Journal of Neuro-Oncology

, Volume 136, Issue 2, pp 307–315 | Cite as

Addition of chemotherapy to hypofractionated radiotherapy for glioblastoma: practice patterns, outcomes, and predictors of survival

  • Waqar Haque
  • Vivek Verma
  • E. Brian Butler
  • Bin S. Teh
Clinical Study


This study evaluated practice patterns, outcomes, and predictors of survival with respect to the addition of chemotherapy to definitive hypofractionated radiation therapy (HFRT) for glioblastoma in a general patient population. The National Cancer Data Base was queried for patients diagnosed with glioblastoma between 2005 and 2012 that received definitive HFRT with or without chemotherapy. Patient, tumor, and treatment parameters were extracted. Statistics included Kaplan–Meier analysis to evaluate overall survival (OS) as well as Cox proportional hazards modeling to determine variables associated with receipt of chemotherapy and OS. Propensity score matching was performed in order to assess groups in a balanced manner while reducing indication biases. 693 patients met the inclusion criteria, of which 297 (42.9%) received HFRT alone, while 396 (57.1%) received chemotherapy and radiation therapy. Median follow-up was 5.2 months. Factors independently associated with chemotherapy delivery included age ≤ 65, methylated MGMT, and Asian race. Chemotherapy use was associated with improved median OS (6.8 vs. 4.3 months, p < 0.001). This persisted in both age groups of age ≤ 65 (8 vs. 4.4 months, p < 0.001) and > 65 years (6.1 vs. 4.3 months, p = 0.002) as well as on propensity-matched analysis (6.0 vs. 4.3 months, p < 0.001). In this patient population, novel independent predictors of OS were identified, which included the addition of chemotherapy (p < 0.001), receipt of surgery other than biopsy (both p < 0.05), and treatment at an academic institution (p = 0.002). Addition of chemotherapy to definitive HFRT was associated with improved OS in patients ≤ 65 and > 65 years of age. Chemotherapy was an independent predictor of OS, along with receipt of surgery and treatment at an academic institution.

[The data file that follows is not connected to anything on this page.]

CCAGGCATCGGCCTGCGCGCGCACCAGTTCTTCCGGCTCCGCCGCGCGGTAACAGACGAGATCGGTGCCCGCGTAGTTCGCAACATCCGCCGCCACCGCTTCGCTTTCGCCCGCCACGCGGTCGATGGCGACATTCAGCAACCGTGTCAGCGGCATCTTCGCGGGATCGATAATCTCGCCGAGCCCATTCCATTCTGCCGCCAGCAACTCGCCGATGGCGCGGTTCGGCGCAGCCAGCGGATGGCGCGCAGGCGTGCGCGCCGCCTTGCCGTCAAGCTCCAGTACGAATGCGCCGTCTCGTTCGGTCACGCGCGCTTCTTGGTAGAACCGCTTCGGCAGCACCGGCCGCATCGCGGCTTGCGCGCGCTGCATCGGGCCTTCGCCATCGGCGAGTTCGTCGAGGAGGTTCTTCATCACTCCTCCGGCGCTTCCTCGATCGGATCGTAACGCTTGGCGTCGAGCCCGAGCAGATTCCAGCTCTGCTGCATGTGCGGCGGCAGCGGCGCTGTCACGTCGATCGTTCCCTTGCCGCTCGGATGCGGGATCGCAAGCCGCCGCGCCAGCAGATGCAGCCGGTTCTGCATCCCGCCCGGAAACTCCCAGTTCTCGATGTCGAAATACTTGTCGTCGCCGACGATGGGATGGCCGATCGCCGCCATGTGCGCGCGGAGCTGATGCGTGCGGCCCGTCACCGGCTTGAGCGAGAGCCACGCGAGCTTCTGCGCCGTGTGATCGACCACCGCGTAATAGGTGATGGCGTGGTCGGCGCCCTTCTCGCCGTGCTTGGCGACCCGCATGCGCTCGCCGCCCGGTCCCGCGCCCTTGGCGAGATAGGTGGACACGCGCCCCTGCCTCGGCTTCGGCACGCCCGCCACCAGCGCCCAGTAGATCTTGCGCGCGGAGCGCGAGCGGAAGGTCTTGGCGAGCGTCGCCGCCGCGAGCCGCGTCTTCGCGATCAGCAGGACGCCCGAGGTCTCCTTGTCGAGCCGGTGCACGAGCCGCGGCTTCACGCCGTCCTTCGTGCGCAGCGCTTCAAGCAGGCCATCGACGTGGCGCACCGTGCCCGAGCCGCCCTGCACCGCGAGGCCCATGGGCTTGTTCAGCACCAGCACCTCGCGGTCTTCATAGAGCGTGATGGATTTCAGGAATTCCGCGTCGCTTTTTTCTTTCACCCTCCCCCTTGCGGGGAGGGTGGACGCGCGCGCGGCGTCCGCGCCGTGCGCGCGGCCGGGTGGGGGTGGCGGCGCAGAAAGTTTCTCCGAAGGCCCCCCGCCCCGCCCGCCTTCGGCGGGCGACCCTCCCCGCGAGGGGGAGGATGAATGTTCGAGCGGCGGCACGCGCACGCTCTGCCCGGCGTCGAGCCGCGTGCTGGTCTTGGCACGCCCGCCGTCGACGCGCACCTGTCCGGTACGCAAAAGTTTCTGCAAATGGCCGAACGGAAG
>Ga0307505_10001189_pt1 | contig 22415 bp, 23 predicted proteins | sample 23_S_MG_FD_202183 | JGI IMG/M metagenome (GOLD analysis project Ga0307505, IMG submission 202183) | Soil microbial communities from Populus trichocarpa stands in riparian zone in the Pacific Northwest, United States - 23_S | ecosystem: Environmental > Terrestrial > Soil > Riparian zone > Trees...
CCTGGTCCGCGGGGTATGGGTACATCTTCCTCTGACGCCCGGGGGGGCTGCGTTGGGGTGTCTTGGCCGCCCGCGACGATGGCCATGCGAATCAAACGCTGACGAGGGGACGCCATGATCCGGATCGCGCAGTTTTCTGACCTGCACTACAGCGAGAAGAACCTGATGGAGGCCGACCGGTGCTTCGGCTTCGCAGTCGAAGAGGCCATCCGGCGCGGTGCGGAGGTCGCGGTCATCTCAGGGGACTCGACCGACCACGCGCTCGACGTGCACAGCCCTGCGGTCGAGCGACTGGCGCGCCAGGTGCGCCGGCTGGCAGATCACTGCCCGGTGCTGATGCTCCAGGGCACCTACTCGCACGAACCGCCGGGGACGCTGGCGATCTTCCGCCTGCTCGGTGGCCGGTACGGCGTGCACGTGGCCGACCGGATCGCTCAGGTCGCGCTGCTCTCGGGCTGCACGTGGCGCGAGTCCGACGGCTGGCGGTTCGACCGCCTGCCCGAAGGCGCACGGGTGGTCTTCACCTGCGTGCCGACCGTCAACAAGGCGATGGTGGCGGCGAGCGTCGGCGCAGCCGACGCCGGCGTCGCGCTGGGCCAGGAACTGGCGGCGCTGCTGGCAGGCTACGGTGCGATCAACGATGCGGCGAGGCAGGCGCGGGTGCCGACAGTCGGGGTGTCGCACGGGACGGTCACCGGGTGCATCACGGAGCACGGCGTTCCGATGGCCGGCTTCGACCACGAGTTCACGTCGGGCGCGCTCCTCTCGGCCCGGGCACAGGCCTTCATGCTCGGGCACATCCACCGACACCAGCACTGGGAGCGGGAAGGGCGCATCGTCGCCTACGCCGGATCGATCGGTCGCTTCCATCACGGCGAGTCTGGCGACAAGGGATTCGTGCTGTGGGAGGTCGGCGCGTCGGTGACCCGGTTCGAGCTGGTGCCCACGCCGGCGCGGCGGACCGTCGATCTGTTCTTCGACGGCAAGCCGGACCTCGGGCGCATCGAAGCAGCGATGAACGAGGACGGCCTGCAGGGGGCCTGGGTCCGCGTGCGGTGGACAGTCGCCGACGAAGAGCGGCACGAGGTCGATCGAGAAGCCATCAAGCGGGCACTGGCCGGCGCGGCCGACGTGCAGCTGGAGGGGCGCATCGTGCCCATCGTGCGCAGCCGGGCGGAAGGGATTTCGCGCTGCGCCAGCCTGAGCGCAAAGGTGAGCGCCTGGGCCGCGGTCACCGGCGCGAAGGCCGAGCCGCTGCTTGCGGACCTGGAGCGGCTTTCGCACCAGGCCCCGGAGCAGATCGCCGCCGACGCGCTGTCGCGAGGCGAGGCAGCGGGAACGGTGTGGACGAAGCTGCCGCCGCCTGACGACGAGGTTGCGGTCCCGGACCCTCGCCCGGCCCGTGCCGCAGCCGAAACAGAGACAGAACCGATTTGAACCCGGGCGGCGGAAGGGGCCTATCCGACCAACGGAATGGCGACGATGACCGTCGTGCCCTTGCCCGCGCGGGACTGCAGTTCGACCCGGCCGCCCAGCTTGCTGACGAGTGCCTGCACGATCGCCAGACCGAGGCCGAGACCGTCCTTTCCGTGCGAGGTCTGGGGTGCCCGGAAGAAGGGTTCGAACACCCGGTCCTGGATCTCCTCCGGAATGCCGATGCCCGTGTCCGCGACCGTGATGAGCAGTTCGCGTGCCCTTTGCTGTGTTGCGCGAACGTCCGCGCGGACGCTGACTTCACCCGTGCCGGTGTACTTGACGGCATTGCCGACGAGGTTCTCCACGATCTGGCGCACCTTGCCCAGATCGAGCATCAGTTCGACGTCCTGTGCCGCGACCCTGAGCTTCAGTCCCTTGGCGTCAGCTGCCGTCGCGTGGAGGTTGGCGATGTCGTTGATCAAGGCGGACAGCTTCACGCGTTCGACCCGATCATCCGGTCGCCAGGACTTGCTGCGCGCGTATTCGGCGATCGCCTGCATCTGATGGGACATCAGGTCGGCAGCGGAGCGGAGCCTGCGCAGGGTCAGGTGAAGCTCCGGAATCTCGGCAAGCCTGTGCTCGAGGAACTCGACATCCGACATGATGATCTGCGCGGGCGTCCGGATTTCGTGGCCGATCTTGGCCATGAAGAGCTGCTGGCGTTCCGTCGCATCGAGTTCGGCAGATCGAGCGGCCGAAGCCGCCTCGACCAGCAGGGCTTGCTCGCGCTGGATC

Glioblastoma Radiation therapy Chemotherapy Hypofractionation 


Compliance with ethical standards

Conflict of interest

The authors declare that they have no conflict of interest.


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Copyright information

© Springer Science+Business Media, LLC 2017

Authors and Affiliations

  • Waqar Haque
    • 1
  • Vivek Verma
    • 2
  • E. Brian Butler
    • 1
  • Bin S. Teh
    • 1
  1. 1.Department of Radiation Oncology, Cancer Center and Research Institute, Houston Methodist HospitalWeill Cornell Medical CollegeHoustonUSA
  2. 2.Department of Radiation OncologyUniversity of Nebraska Medical CenterOmahaUSA

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